As mentioned above, you can make gnudi without the spinach. Just use equal amounts of ricotta and semolina flour (fine semolina) and follow the rest of the recipe.

Leave the egg out for eggless gnudi or eggless malfatti.

How to Bake Gnudi and Malfatti

After cooking them in water, place them in a baking dish, grate your favourite cheese all over, some breadcrumbs and bake in the oven at 200˚C (400˚F) for 20-30 minutes until golden brown. Or with béchamel sauce or any other sauce you fancy.

Images by LinsFoodies

If you like the recipe, don’t forget to leave me a comment and that all important, 5-star rating! Thank you!

And if you make the recipe, share it on any platform and tag me @azlinbloor, and hashtag it #linsfood

Lin xx

Gnudi in grey frying pan

Gnudi and Malfatti, Naked and Poorly Made Ravioli

Gnudi recipe. Gnudi or malfatti, as they are also known, are a kind of gnocchi; balls and rolls of spinach and ricotta without any pasta covering them. So, naked ravioli.
5 from 50 votes
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Course: Starter or Main
Cuisine: Italian
Keyword: gnudi, malfatti
Prep Time: 30 minutes
Cook Time: 15 minutes
Total Time: 45 minutes
Servings: 8 (Makes about 48 gnudi)
Calories: 259kcal
Author: Azlin Bloor


  • 400 g ricotta
  • 500 g fresh spinach
  • ½ tsp salt
  • freshly ground black pepper
  • generous amount of freshly ground nutmeg
  • 1 large egg lightly beaten
  • 60 g grated parmesan PLUS extra to serve
  • 2 Tbsp all purpose flour
  • a bowl of all purpose flour for dusting

Sage and Butter Sauce

  • 120 g salted butter
  • 20 sage leaves
  • some Gnudi cooking water
  • pinch of salt
  • 2 tsp freshly grated parmesan cheese
  • freshly ground black pepper


Let’s make Gnudi

  • Place the ricotta in a colander and leave to drain.
  • Rinse your spinach and place in a large saucepan, cover with a lid and leave to cook on medium heat for about 5 minutes, until the spinach is cooked right through. Alternatively, place in a large microwaveable bowl and cook for 2-3 minutes until the spinach is fully cooked.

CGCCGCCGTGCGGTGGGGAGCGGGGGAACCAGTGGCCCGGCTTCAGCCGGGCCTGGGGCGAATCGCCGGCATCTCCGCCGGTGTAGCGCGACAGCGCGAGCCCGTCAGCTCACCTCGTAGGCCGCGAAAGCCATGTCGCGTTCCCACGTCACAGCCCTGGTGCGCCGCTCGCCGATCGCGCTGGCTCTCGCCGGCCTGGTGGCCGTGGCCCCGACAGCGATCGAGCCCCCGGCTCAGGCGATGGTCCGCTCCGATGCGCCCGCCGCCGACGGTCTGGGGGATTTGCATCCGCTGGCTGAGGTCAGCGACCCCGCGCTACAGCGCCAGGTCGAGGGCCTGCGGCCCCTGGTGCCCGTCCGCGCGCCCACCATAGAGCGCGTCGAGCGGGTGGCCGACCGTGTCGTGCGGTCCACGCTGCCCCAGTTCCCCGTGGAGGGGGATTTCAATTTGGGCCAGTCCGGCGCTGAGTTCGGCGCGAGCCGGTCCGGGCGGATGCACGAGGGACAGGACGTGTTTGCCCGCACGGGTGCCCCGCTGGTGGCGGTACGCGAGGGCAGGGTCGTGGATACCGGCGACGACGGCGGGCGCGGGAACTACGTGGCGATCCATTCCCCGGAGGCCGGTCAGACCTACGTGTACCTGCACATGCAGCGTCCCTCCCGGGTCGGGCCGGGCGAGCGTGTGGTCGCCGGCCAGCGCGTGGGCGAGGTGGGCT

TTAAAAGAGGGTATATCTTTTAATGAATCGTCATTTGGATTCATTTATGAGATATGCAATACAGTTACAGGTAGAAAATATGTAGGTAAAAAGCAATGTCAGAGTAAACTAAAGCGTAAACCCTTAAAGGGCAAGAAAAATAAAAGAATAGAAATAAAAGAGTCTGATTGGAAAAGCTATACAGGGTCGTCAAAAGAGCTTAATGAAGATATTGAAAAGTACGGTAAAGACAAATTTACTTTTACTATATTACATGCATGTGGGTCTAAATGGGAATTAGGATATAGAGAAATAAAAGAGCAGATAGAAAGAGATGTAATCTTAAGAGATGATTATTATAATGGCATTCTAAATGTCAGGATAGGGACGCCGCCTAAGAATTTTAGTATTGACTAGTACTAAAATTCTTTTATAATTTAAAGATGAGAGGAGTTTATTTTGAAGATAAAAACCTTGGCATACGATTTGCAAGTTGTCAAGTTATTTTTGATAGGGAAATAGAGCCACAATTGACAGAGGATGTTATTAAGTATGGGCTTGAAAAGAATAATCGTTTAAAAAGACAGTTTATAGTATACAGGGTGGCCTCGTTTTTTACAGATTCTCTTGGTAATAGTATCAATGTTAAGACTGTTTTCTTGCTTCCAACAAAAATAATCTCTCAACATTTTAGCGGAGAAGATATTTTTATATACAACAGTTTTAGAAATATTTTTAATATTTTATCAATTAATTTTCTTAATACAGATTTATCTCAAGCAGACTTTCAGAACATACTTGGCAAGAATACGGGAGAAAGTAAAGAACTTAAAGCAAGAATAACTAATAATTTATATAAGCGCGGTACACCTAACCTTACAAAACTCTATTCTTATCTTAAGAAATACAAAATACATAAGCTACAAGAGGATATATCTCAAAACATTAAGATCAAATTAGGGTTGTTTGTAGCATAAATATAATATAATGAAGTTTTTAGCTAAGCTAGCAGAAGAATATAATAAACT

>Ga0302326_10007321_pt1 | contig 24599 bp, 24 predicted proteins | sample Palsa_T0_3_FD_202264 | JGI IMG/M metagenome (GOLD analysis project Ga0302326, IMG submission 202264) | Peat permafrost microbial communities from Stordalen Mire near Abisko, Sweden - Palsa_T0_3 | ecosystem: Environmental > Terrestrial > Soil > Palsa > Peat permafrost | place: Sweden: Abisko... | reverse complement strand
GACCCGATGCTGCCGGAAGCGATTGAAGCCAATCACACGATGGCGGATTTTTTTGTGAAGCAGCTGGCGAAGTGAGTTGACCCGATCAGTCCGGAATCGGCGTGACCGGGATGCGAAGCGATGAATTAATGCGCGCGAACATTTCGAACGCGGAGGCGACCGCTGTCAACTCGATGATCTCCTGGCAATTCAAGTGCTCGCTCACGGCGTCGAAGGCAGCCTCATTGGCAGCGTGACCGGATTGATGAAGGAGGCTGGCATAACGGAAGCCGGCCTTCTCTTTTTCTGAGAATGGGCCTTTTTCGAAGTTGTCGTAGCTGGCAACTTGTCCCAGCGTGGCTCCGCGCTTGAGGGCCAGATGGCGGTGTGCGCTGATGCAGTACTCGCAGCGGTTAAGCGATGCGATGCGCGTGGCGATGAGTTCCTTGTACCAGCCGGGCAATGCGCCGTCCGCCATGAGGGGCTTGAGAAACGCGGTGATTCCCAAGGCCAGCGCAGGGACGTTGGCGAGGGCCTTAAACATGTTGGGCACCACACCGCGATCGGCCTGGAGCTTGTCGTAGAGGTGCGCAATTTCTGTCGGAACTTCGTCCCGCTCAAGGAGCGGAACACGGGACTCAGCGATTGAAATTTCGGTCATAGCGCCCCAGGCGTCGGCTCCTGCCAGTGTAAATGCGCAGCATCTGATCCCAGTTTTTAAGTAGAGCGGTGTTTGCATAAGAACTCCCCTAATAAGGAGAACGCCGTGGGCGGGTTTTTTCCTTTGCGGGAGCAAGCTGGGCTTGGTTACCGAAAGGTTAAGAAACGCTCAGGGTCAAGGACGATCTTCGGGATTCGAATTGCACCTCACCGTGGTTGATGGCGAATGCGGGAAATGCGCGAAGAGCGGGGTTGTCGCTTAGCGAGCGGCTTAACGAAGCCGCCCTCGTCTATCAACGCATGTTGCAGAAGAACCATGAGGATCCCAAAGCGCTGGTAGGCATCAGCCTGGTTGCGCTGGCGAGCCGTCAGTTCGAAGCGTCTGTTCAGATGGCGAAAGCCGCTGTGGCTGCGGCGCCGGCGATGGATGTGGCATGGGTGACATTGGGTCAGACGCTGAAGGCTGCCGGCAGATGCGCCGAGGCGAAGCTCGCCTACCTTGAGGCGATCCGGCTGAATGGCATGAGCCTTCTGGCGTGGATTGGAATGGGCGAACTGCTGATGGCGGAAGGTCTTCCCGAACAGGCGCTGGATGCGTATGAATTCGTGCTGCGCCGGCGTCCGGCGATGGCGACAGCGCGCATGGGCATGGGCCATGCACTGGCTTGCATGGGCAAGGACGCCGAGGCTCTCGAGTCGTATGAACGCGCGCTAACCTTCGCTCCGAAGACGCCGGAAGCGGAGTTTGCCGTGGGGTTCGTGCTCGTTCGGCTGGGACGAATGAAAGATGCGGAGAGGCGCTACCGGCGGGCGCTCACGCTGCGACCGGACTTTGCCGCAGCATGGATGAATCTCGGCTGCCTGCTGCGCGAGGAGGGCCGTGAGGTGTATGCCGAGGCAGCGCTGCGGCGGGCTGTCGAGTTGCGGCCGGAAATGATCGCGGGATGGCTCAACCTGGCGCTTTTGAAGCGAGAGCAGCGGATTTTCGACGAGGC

• When the spinach is cool enough to handle, squeeze any excess water out, either just using your hands or place in a colander and press down. Tip the spinach onto a chopping board.
  • Using a large, sharp knife, chop the spinach up fairly finely, see the images. Tip all the chopped spinach into a large bowl.
  • Add the ricotta in, along with the salt, pepper and nutmeg. Using a large fork or ladle, mix it all in, breaking up the ricotta well and making sure everything is mixed in.
  • Add the egg, parmesan and flour in, and once again, mix everything thoroughly. I use my hands at this stage.
  • Tip half the flour onto a large plate. Take a baking sheet and generously flour it, leaving some flour in the bowl for your hands.
  • With well floured hands, form balls out of the gnudi dough. Roll each ball in the flour on the plate, shake off excess and place on the floured baking tin, until it’s time to cook. Keep going with the rest of the dough.
  • If making malfatti, take a quarter of the dough and roll it into a long, thin log about 2.5cm/1″ thick, on a well floured surface. Cut into 7.5cm/3″ long rolls and place on the floured baking sheet until it’s time to cook them. Pictures soon!
  • When ready to cook, bring a large pan of water to boil on high heat. Add 1 heaped teaspoon salt to it.
  • When the water is boiling, reduce the heat to medium-high, then slowly drop about 12 gnudi in at a time, depending on the size of your pan. Cook the gnudi for 2-3 minutes; they are done when they float to the surface. Fish them out with a slotted spoon/skimmer and place them aside and keep warm, while you finish the rest off.
  • Let’s now make the sauce to serve them with.

Sage and butter sauce

  • Heat a large frying pan on medium heat and melt the butter.
  • Add the fresh sage leaves to the butter and stir for 1 minute.
  • Add a couple of ladles of gnudi cooking water to lighten and stop the butter from browning (unless you prefer a browned butter sauce).
  • Add a pinch of salt and some freshly ground black pepper.
  • Add 2 tsp of freshly grated parmesan cheese, stir, lower heat and simmer for a minute.
  • Check seasoning and add more salt if necessary. The sauce is done.

Finishing our Recipe

  • Gently add the cooked gnudi in, and, give the pan a gentle couple of shakes to roll the gnudi in the butter, and cook for a minute to heat right through and absorb the sauce.
  • Lighten the sauce with more pasta water if necessary.
  • Serve the gnudi with more parmesan and some freshly ground black pepper.
    Gnudi in Sage and Butter Sauce


Nutrition is based on 8 servings.
Prep and total time also does depend on the amount you are making. Halve the recipe, if you like.


Calories: 259kcal | Carbohydrates: 6g | Protein: 12g | Fat: 22g | Saturated Fat: 8g | Cholesterol: 52mg | Sodium: 525mg | Potassium: 422mg | Fiber: 1g | Sugar: 1g | Vitamin A: 6719IU | Vitamin C: 18mg | Calcium: 275mg | Iron: 2mg